The cast and orchestra sizes have, thankfully, remained intact since the Kennedy Center. But under the harsher lights of Broadway, and with many more changes instituted (and almost none of them good), that passable production has become wilted, vague, and underpowering, playing like an accident where Galati’s played like an event.
Ideally, they’d all swirl and collide within the tensions they faced before the equality we enjoy today. Here, they sadly trudge across McLane’s platforms and stairways, only to reach the stage and wander about aimlessly. As they arrange themselves as if for Virginia line dancing, you don’t sense that anyone has anything on his or her mind other than performing the proper steps. When Emma Goldman barks about hating certain capitalistic “sons of bitches,” she may as well be ordering cherry pie at a diner.
This is not “the era exploding, the century spinning” that the lyrics promise, but static and makeshift people moving that doesn’t propel us into the stories of how Coalhouse finds and loses love and then enacts bloody revenge, how Mother frees herself from the psychological confines of her restrictive marriage, and how Tateh moves from poor artist to filthy-rich filmmaker. Without that initial forward motion, the show can do little but lurch for well over two and a half hours.
Milgrom Dodge has tried to correct for this by slashing many scenes and songs to bits - I noticed significant internal cuts in at least nine numbers. But most of the sections she leaves intact aren’t much better: Evelyn Nesbit is treated as a supporting player in her only real solo, “Crime of the Century”; “Nothing Like the City” finds Mother’s son and Tateh’s daughter singing to each other from 20 feet away; “What a Game!”, which presents the evolution of baseball from an elite pastime into a populist one has been stripped of all its laughs and bite; and so on.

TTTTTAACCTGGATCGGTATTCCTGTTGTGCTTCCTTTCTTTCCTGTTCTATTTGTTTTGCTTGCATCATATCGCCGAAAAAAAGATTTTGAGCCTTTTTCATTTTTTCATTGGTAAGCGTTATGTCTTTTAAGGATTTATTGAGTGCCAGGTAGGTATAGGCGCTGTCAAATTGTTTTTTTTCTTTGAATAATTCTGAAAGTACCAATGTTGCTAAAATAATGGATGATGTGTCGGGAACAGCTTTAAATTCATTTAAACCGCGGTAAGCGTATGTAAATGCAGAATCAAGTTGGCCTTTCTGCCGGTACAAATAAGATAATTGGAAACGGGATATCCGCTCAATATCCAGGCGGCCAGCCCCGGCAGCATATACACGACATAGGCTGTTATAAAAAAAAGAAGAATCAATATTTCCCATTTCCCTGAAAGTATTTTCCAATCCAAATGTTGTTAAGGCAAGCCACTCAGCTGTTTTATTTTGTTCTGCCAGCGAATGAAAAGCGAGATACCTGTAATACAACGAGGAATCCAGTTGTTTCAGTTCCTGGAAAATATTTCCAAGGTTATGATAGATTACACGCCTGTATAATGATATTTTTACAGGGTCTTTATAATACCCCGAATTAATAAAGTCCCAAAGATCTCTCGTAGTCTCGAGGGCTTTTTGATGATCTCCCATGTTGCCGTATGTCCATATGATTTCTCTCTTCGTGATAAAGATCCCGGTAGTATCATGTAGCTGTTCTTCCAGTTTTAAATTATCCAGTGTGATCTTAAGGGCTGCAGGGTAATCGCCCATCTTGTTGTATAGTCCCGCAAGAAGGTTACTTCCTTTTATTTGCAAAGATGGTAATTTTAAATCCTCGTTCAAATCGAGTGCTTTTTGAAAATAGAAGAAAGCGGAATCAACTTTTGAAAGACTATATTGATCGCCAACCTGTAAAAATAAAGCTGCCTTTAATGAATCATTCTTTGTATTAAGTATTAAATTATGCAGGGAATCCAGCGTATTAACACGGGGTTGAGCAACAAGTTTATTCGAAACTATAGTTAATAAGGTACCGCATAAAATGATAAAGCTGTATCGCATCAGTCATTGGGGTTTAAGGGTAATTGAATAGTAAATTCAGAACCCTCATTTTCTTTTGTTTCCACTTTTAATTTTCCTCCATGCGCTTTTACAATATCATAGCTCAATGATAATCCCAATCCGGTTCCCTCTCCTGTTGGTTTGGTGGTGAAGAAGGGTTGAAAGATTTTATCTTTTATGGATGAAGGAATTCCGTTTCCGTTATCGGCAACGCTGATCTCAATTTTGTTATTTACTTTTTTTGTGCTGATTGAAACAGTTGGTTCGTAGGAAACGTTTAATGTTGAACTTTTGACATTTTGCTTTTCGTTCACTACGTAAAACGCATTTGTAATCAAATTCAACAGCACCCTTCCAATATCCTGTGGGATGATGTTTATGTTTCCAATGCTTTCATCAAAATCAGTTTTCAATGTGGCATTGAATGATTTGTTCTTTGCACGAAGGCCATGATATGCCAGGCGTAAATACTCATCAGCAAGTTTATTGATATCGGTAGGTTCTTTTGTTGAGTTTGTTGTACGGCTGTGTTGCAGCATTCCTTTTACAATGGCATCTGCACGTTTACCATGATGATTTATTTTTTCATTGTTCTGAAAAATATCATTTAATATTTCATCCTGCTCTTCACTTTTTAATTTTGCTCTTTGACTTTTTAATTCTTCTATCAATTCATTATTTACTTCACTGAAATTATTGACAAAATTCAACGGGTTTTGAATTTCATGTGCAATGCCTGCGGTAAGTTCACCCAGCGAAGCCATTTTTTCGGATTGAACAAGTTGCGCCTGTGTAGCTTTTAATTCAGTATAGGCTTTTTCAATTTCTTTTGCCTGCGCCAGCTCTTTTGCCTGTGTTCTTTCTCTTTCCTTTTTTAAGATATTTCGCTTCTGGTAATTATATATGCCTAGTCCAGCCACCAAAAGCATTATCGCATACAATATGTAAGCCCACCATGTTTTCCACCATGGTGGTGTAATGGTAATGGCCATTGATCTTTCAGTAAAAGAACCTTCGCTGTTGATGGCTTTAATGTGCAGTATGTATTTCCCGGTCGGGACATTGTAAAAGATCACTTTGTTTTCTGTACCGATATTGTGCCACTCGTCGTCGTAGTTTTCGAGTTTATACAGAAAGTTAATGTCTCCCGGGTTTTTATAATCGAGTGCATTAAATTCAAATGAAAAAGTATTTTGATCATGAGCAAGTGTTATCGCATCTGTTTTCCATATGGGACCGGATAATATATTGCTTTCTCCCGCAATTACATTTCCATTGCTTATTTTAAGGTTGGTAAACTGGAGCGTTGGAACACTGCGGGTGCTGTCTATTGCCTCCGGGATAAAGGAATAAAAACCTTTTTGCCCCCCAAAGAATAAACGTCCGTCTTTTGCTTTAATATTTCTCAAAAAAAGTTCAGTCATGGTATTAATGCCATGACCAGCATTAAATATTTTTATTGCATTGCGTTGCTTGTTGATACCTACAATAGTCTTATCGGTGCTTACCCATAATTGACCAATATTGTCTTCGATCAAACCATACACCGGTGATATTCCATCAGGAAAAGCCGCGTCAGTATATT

These changes all identify Milgrom Dodge’s attempts to wrangle the show down to manageable size. But all they do is sap the power and passion from a story that need them operating at full strength from beginning to end. Worse, she’s demanded the same of the performers, many of whom make no impression at all.
Petkoff is better as the earlier, angrier Tateh than the more civilized one, his youthful take on the role imbuing it with an energetic urgency that’s rarely come through in more world-weary interpretations. Umoh is mildly engaging as the ill-fated Sarah, but her scooping and flatness in her soul-searing aria, “Your Daddy’s Son,” hints at none the power actresses like Audra McDonald (who created the role and won a Tony) and LaChanze have found in it. Steggert’s Younger Brother is literally brain-dead, always speaking as if breathing is too much effort. The character isn’t supposed to be a dullard but a revolutionary looking for a perfect outlet.
Steggert’s characterization typifies this production as a whole: always taking the easy path and ignoring smarter, if more challenging, options that would show greater respect for the work and the audience. The original’s opulence will likely never be seen again, which is only dangerous for productions like this one that pretend that aspect of its essential character may safely be ignored. As proved true of racial disharmony in the early 20th century, it needs to be tackled head-on if the solution is ever to be found. The problem with this Ragtime isn’t that it hasn’t found the answer, but that it hasn’t even bothered to look for it.